Irony is a powerful tool for expressing meaning, used both in writing and speech. Ironies can be divided into categories such as verbal irony which expresses an opinion about something by using the opposite of what you want to say or dramatic irony when events happen that are exactly how they’re supposed to play out but don’t because there has been some unexpected twist added into them somewhere along their course through life.

In literature, the most common forms of irony are verbal and dramatic ironies. Verbal irony is used when a person uses a different meaning than the one that’s generally understood from a sentence/phrase/word because it has been spoken bluntly or sarcastically. The use of verbal irony is often one of the most important aspects that can set apart a skilled writer from an average one.

Dramatic irony is when the reader has information about what’s going to happen, but everyone else in the story doesn’t so they’re surprised by this turn of events which would’ve seemed inevitable to the reader who knows what’s coming. Dramatic ironies are often used to create suspense in a story because you know something’s coming but the characters don’t.

Grammatical irony is when the intended meaning of a phrase/sentence is the opposite of what words are actually used to express it. This can be a useful tool for writers because readers usually hear everything that’s being said and then go back over it mentally once they’re finished reading to see if their assumptions about what was just communicated were correct.

One of my favorite dramatic ironies is from Edgar Allen Poe’s The Raven, where the protagonist is talking with a disembodied raven who represents his deceased lover Lenore. The protagonist keeps asking for words about how he might find her. The raven gives these words to him but he doesn’t understand what they mean until it’s too late because the protagonist is so obsessed with finding his beloved.

Another example of dramatic irony is found in Shakespeare‘s Romeo and Juliet where Romeo thinks Juliet has passed after drinking a bottle (or two) of poison and kills himself. At the same time Juliet wakes up, sees his cold body and grabs a sword to kill herself but it’s too late for Romeo because he’d already died before she woke.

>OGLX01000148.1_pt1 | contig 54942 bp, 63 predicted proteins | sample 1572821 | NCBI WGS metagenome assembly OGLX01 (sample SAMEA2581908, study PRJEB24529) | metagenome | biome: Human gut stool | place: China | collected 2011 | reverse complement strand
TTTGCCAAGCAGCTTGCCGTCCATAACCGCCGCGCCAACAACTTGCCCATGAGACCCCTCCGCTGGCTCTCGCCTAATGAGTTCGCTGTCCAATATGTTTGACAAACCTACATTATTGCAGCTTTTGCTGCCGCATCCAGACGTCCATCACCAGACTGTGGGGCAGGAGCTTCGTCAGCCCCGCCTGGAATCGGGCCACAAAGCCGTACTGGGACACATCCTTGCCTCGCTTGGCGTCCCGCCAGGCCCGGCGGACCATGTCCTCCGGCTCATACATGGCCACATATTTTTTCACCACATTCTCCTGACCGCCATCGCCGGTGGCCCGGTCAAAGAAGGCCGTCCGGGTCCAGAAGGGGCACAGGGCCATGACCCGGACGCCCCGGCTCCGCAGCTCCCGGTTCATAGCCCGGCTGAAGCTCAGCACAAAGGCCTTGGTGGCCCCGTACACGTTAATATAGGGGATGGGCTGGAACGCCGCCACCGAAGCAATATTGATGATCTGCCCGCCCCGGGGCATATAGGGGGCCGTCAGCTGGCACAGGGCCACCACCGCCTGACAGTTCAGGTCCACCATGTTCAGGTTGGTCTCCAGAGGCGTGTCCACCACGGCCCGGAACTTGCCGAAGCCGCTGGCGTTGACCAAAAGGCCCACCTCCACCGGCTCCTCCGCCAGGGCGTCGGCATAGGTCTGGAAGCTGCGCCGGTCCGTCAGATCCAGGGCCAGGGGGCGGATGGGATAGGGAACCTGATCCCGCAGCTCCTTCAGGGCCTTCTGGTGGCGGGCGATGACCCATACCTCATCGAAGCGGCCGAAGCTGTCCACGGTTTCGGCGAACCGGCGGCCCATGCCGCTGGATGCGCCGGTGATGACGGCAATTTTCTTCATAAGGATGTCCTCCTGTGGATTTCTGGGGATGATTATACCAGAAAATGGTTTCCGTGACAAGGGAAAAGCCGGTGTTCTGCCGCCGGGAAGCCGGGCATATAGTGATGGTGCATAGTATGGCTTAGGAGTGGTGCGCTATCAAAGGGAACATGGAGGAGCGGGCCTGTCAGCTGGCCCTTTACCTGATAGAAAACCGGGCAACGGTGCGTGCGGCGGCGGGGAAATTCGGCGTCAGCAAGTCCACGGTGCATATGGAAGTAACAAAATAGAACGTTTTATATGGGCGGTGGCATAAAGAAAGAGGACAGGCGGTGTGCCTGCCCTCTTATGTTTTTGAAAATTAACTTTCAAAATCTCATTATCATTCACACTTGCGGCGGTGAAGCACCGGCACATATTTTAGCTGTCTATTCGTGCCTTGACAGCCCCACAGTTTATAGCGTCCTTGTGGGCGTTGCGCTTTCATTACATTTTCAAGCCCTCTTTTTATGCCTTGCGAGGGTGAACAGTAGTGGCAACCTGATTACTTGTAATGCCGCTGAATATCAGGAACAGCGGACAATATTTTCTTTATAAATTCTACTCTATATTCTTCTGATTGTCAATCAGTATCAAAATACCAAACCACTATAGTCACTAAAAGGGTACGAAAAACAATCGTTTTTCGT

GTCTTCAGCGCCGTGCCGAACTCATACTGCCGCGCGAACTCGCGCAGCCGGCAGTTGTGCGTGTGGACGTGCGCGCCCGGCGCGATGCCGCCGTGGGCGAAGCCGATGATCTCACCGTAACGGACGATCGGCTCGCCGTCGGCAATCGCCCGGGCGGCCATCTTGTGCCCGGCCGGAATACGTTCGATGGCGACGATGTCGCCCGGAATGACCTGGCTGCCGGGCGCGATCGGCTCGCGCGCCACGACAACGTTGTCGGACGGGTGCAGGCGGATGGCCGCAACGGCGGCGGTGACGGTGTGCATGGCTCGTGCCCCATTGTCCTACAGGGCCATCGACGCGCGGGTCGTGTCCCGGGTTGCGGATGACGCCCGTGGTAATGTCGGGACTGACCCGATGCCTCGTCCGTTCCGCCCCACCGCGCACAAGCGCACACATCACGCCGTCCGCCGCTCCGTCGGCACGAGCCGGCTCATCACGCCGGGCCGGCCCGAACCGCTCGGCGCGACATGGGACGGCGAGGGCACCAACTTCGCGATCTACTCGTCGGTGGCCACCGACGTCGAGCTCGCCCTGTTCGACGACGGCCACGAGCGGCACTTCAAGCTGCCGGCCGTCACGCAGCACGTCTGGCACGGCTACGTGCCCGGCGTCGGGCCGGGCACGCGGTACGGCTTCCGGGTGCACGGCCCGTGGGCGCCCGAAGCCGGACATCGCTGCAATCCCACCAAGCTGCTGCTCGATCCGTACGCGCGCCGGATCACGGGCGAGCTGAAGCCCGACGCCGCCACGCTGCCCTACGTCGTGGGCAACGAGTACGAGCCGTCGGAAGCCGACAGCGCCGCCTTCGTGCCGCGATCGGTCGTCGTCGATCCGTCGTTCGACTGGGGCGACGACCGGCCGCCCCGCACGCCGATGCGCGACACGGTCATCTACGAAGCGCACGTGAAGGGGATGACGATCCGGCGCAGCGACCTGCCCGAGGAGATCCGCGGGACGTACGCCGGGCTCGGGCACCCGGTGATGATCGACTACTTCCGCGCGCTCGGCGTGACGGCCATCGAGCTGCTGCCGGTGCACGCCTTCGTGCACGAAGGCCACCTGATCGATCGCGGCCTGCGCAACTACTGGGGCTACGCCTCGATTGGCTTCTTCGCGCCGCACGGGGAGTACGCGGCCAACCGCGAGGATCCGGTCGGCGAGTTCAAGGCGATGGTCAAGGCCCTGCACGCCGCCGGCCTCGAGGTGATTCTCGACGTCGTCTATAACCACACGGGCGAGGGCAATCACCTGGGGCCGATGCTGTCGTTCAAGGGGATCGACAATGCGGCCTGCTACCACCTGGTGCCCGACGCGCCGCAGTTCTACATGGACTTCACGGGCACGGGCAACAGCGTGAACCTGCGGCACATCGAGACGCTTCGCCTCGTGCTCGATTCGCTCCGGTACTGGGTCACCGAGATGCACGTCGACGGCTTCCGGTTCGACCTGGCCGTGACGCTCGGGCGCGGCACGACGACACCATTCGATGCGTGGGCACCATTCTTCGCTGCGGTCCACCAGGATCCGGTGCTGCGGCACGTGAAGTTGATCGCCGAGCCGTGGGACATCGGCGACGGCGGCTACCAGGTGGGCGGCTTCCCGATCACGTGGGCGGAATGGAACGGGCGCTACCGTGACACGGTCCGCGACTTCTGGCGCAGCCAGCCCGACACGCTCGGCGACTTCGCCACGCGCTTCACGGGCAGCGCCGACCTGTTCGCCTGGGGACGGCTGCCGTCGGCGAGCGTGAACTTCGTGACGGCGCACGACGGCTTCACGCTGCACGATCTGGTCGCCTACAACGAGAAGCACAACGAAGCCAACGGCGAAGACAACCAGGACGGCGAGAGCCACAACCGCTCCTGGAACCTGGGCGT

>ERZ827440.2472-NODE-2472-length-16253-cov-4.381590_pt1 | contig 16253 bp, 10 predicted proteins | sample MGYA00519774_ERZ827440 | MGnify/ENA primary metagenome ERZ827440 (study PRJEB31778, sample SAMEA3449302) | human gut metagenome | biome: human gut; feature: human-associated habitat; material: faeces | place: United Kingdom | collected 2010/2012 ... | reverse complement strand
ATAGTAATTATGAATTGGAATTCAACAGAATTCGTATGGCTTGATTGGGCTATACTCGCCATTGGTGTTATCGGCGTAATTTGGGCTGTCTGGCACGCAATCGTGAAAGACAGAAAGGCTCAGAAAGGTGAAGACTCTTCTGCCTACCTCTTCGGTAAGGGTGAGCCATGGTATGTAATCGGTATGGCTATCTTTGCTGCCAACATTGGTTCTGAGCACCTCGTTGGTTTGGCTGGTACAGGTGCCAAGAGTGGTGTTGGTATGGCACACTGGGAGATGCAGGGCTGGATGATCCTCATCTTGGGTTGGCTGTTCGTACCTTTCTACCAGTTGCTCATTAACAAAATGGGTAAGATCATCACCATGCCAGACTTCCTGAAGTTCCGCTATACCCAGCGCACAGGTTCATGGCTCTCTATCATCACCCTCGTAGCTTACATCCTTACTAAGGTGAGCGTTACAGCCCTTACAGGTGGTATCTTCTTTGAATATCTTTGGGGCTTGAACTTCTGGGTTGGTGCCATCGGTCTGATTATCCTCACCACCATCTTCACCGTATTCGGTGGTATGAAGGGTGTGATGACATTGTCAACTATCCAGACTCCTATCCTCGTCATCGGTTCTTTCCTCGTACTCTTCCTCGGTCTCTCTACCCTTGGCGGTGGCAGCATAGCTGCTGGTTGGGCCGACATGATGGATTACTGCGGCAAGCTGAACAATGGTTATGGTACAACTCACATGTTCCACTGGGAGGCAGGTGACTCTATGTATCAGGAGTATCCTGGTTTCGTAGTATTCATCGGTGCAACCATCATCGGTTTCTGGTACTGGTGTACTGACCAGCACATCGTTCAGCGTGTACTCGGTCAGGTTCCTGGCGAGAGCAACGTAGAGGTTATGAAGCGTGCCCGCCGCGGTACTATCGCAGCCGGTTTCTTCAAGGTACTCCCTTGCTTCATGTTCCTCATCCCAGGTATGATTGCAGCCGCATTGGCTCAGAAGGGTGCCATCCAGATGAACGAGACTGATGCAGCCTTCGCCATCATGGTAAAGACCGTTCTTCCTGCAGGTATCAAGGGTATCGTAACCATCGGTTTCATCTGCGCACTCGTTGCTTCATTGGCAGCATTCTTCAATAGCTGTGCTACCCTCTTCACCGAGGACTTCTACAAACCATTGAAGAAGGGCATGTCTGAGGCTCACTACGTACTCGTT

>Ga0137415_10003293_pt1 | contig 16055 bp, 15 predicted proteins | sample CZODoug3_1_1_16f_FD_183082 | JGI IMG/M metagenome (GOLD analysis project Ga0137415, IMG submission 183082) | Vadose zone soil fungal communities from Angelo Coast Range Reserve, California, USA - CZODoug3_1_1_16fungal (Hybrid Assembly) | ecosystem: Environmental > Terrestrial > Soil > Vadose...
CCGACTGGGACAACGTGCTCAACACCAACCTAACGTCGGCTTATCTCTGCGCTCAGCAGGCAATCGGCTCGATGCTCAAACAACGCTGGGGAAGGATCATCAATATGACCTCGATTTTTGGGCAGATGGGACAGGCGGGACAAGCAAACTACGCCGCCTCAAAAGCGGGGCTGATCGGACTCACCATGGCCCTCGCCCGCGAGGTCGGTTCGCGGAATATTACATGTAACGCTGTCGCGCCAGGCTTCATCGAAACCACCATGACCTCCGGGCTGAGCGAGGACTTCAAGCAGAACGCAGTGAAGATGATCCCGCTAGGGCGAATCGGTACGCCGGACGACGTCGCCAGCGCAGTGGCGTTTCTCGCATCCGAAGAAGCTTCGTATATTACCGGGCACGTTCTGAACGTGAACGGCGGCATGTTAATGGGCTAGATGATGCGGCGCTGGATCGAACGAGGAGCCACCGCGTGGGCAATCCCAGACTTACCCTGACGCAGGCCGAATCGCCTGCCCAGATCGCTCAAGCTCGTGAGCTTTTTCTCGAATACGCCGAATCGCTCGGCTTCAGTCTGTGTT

Another example is the novel Lord of the Flies where a group of boys are stranded on an island. They come across some strange fruit that one boy, Ralph, wants to eat but the reader knows it’s actually poison because they’ve all been told about how dangerous and deadly it can be. The other boys don’t believe him at first so he doesn’t eat it and is saved but they end up dying because of their ignorance.

An example of verbal irony found in literature is from the novel Of Mice and Men by John Steinbeck: “I like to see a guy peak (reach his peak, or goal). Makes me feel better about myself.” This sentence might seem like George is complimenting Lennie but it’s actually said in a bitter tone because he thinks Lennie is so stupid.

Another example of verbal irony in literature can be found in the novel Animal Farm by George Orwell when two people are talking about how kind and considerate Napoleon (the protagonist protagonist) is: “He’s much kinder than…than…than anyone else in the world!” This statement is ironic because Napoleon has been treating these animals horribly and they don’t realize it.

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